Use of warehouses and factories

There are many vacant factories and warehouses in Moreland. These are attractive venues for events, parties and other activities. However, a factory or warehouse may not have the safety features required to undertake these kinds of activities.

Anyone thinking of using a warehouse or factory for activities other than its original purpose must first comply with a number of legislative requirements to ensure public health and safety.

Building Act and regulations

Any person must not change the use of a building without the required building occupancy permit.

Additionally, plans to use a warehouse as a ‘place of assembly’ – such as a music or dance venue - whether temporary or permanently, requires an occupancy permit together with a change of use permit.

An occupancy permit may be obtained through a registered building surveyor. A building permit will also be required where building work is needed to satisfy the legislation requirements for the new use.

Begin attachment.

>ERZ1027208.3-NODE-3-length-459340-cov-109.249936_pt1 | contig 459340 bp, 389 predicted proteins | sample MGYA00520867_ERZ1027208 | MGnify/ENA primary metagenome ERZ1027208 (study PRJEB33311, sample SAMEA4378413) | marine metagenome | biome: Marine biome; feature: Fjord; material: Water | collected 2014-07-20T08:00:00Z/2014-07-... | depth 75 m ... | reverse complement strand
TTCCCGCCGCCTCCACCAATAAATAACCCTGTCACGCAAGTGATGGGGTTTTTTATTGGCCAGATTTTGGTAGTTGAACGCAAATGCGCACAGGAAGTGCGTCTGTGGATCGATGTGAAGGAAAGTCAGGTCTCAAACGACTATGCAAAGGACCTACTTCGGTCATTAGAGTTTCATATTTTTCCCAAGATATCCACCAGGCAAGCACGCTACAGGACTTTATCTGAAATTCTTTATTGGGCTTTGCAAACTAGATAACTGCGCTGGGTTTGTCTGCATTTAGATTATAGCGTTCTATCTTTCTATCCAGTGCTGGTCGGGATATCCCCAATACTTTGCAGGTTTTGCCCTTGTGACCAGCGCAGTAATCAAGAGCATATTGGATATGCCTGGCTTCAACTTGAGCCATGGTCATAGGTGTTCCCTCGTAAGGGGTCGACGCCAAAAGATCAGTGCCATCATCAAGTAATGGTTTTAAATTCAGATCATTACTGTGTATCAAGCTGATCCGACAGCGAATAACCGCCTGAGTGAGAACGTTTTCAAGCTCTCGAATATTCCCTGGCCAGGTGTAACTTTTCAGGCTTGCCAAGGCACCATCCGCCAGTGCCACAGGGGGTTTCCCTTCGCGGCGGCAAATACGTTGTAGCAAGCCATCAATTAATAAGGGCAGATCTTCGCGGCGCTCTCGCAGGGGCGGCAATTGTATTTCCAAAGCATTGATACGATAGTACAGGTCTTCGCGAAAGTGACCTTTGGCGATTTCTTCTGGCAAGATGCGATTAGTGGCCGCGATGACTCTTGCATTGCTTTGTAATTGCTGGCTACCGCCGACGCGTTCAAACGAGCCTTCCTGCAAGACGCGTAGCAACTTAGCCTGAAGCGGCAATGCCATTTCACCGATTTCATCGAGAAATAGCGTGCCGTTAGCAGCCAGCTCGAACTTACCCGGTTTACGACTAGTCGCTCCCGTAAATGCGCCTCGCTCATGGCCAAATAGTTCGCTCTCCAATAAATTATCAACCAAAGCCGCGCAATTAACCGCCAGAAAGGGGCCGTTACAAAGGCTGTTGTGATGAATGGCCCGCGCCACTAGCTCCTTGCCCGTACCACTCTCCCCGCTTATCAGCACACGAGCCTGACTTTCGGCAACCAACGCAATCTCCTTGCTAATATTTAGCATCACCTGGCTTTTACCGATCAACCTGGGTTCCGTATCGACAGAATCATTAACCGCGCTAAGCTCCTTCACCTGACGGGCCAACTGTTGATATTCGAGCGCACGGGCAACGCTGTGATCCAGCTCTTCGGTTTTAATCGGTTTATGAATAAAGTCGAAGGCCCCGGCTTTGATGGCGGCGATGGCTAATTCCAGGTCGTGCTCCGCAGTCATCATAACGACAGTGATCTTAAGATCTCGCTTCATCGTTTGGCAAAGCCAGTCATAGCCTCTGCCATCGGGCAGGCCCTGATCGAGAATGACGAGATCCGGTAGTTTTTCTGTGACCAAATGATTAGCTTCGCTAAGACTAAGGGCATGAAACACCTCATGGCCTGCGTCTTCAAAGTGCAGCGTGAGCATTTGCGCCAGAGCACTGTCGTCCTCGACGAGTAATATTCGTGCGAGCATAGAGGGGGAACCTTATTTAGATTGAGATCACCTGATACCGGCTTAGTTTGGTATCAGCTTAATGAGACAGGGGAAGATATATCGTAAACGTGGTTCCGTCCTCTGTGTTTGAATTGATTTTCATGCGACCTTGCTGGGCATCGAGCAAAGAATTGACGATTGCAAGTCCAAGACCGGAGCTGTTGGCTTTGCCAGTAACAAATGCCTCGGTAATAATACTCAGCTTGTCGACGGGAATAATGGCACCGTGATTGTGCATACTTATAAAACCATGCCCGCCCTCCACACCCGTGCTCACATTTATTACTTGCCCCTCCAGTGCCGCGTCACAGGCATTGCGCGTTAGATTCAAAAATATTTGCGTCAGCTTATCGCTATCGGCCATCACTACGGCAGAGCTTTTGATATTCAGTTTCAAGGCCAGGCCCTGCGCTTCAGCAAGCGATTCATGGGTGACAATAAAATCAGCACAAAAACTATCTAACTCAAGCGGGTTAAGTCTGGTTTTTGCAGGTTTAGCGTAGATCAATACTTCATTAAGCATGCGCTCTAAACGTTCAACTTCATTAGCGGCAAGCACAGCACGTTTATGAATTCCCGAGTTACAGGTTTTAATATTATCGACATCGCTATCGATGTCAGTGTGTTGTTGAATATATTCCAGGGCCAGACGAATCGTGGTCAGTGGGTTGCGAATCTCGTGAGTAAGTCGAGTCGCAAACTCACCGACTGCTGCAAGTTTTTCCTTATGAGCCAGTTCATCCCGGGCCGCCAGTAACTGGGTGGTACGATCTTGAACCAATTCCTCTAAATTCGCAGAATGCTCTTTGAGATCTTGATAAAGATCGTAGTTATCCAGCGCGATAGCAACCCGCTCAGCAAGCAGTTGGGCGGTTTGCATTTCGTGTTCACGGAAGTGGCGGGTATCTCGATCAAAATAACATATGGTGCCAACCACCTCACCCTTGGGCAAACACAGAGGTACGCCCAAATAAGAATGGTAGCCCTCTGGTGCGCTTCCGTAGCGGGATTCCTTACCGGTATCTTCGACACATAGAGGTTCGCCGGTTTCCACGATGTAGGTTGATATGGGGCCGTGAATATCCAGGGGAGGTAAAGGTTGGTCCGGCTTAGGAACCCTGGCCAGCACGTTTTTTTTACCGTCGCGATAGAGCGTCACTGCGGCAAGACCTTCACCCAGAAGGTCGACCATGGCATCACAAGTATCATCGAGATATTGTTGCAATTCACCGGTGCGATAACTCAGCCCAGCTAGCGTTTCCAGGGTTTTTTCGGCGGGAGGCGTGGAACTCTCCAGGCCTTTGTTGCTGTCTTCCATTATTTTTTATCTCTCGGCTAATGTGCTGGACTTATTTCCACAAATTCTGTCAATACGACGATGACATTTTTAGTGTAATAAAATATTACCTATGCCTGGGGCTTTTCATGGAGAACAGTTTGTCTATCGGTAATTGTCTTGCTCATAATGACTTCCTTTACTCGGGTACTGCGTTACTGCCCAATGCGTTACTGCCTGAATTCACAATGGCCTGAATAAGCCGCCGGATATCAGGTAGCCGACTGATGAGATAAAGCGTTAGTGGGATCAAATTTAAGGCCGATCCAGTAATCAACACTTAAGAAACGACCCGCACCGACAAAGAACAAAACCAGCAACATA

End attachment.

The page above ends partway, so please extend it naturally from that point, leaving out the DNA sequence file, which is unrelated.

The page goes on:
For more information on building requirements in Moreland, see building permits or contact Council.

Planning requirements

Warehouses and factories are located in industrial zones, which affects the use of the buildings. If the building is being used for anything other than its initial permitted use, it will contravene the Planning and Environment Act 1987 and Moreland’s Planning Scheme provisions.

Applicants are strongly encouraged to arrange a pre-application meeting with Council planners to discuss their proposal.

Failure to obtain a planning permit and continuing to operate illegally may result in a fine or actions through VCAT or the Magistrates Court.

Food Act

If food is being sold or consumed on the premises, certifications outlined in the Food Act 1984 are required. Serving of food without registration as a food business can result in fines and prosecution.

If you’re selling alcohol

Supply of liquor, whether on a temporary or permanent basis, requires a liquor licence from the Department of Justice.

The licences, which are regulated by the Liquor Control Reform Act 1998, outline requirements for the safe and responsible serving of alcohol.

You must have the correct building and planning permits in place prior to applying for a liquor license. Council can object to the issuing of a liquor licence if the required permits are not in place.

Noise standards

Businesses are also required to comply with the EPA noise standard SEPP N2. Noise contains further details.